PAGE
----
Thursday, October 30, 2014

Decathlon: Sporting goods in Spain

In preparation for walking the Camino de Santiago, I took a trip to Decathlon in Madrid back in September to pick up a few items I'd need for the trek.

Image Source

Decathlon: Sporting Goods Store in Spain

Decathlon is a sporting goods store of French origin, whose chains are found around Europe and in a few other areas of the globe. Think of it as your Spanish equivalent to Dick's Sporting Goods.

The prices are affordable, so these aren't top-of-the-line super expensive sporting goods, but the quality is good enough to warrant purchases.

Decathlon Departments

So what can you find at a Decathlon in Spain? Tons!

Here are the sporting departments listed on their website, with handy photos in case you're unfamiliar with a word:

Decathlon departments - in Spain

For those who can't see the image, here are some of the included departments:

  • Gimnasio, Yoga (Gymnastics, Yoga)
  • Ropa de Fitness-Danza (Dance/Fitness Clothing)
  • Ciclismo (Biking)
  • Running, Atletismo
  • Natación (Swimming)
  • Kayak-Surf-Deportes Agua (Water sports)
  • Buceo, Submarinismo (Diving)
  • Esquí y Snowboard (Ski and Snowboard)
  • Deportes Montaña, Camping (Mountain sports, Camping)
  • Tenis, Ping poing, Bádminton
  • Andar, Caminar (Walking, Hiking)
  • Golf
  • Fútbol (Soccer)
  • Caza, Pesca (Hunting, Fishing)

Basically any sport/outdoors/athletic thing you're looking for, chances are they've got it at Decathlon. You can browse their website to have a look (if your Spanish isn't great, you can still browse by looking at the pictures and prices of items).

Decathlon Stores in Spain

With 99 stores in the country, Spain currently comes in second to France for the most Decathlon stores per country (France has 260).

Here's a Google map of all of the Decathlon stores in Spain.

Map of Decathlon stores in Spain

Decathlon in Madrid

Most of the Madrid region Decathlon stores are in suburbs, outside of the city.

Map of Decathlon stores in Madrid

The one you see in the center of the map (right near the words "Ciudad Lineal"), is in Nuevos Ministeros. It's actually called Decathlon Golf Castellana, and specializes in golf, running, and fitness. So they only have a tiny selection of the departments I listed above.

That being said, you'll probably have to venture to one of the bigger Decathlons for a worthwhile trip.

When I've shopped at Decathlon in Madrid, both this fall for the Camino and years ago for some athletic clothing for frisbee, I've gone to the branch in Usera, which is on the south side of Madrid.

The first time I went via public transportation, and the second I was lucky enough to be driven by a Spanish friend. If you're taking public transportation, the nearest station is actually a Cercanías station, Orcasitas. You can also check for buses from your location, using this Google map (click "Cómo llegar" and then type in your address as the starting point).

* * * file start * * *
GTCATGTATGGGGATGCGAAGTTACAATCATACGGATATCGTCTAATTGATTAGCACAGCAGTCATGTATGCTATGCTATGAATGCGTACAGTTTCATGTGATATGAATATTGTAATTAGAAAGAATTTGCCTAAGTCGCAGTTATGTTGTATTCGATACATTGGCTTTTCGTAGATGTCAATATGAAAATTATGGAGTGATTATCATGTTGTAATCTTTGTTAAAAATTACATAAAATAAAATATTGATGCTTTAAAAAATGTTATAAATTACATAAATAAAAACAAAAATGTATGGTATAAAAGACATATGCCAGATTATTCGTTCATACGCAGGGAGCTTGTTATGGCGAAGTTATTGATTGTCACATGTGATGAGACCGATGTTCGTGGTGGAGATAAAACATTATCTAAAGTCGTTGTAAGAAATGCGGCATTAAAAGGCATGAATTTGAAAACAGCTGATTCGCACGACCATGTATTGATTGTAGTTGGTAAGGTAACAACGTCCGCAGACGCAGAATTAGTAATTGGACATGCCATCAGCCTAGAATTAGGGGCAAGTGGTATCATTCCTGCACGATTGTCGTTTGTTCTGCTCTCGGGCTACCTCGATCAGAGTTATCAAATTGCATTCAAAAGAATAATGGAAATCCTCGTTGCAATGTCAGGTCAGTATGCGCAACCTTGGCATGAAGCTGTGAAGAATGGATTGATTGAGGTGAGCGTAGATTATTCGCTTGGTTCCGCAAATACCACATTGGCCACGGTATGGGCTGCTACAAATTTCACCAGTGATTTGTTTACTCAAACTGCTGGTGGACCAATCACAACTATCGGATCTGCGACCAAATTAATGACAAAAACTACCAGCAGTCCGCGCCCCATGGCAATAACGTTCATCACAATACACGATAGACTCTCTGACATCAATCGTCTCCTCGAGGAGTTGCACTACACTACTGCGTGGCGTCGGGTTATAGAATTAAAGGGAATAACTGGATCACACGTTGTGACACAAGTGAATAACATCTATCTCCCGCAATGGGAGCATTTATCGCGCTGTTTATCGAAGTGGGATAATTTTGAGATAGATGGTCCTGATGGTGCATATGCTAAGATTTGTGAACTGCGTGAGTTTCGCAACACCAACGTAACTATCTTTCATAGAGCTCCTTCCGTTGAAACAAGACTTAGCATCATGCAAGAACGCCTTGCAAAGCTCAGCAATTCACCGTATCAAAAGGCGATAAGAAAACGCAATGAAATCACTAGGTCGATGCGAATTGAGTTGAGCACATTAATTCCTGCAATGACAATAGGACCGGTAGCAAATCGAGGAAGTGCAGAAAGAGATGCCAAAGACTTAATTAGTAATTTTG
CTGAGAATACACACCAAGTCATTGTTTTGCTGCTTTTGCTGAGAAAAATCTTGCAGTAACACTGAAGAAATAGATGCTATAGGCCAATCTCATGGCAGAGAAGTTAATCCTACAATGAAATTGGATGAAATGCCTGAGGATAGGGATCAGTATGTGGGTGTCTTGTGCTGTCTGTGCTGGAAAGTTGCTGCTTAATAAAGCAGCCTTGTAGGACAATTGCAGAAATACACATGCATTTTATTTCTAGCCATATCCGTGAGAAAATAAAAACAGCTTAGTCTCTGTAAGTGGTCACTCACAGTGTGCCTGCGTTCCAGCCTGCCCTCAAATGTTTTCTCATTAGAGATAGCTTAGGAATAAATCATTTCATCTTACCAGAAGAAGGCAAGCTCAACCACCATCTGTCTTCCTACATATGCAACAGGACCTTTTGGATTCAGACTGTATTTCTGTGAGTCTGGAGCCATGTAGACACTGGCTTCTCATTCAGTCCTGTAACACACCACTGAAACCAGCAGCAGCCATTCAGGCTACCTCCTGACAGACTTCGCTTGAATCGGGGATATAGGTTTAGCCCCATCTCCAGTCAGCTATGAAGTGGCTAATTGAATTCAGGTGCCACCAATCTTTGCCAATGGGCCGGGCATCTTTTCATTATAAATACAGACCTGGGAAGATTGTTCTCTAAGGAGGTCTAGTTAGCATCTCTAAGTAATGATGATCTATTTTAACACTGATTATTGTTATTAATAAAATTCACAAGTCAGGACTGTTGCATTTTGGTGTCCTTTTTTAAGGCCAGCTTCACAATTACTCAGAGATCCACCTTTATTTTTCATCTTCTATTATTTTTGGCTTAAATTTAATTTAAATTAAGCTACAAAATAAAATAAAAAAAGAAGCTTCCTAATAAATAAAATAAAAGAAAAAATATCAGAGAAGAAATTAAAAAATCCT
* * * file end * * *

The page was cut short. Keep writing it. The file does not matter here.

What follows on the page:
If You Go...

What: Decathlon (Usera branch)
Address: Avenida Rafaela Ybarra SN, 28041 (294) Madrid (SN = sin número, meaning there's no "house" number)
Cercanías: Orcasitas
Hours: 9:00 - 22:00 Monday through Saturday, 10:00 - 22:00 Sundays
Phone: 913.410.080

Sunday, September 7, 2014

Back in Madrid: Spain is no Korea

I'm back in Madrid and it feels so great!

After a year teaching English in South Korea, I had to pop back over to Madrid for a visit before I return to the states to see my family. I'm actually going to walk the Camino de Santiago for about a month while I'm here in Spain - we'll see how long it takes.

As my first day back in the +34 goes on, I keep remembering those tiny differences that were once second nature. They still feel natural, but did take a second for me to recognize these Spanish life basics before putting them back into action.

Some of the thoughts I've had today include:

"Oh right, I must leave my shoes on in the apartment." - In Korea, shoes always come off at the door - and that's at home, at school, and often in many restaurants too.

"Ah, I can't use my card for tiny purchases!" - I didn't have cash yet and wanted to pay for Gregorio's coffee after lunch, but he was not keen on the idea of me paying with a card for just a few euros. Paying with some sort of card is done in Korea for everything, no matter the amount. Two dollars at the convenience store? No problem. I really got used to doing that, but quickly remembered that people will take the time to count out exact change here in Spain - especially at grocery stores.

"Is this where I need an ID to use my debit or credit card?" - I had left the house without it when we were heading to Decathlon this afternoon, but asked Gregorio in the stairway if this was the country where you needed to show an ID. Bingo. After two years without needing to do so, and taking on the Korean habits of a quick line for an electronic signature, that detail was a bit fuzzy.

And of course, "Yikes, I'd better be careful with my purse/phone/wallet!" At a Starbucks in Seoul I actually left my laptop out at a table while I went to the bathroom. That type of crime just isn't an issue in Korea, but pickpocketing and petty theft is huge in Madrid.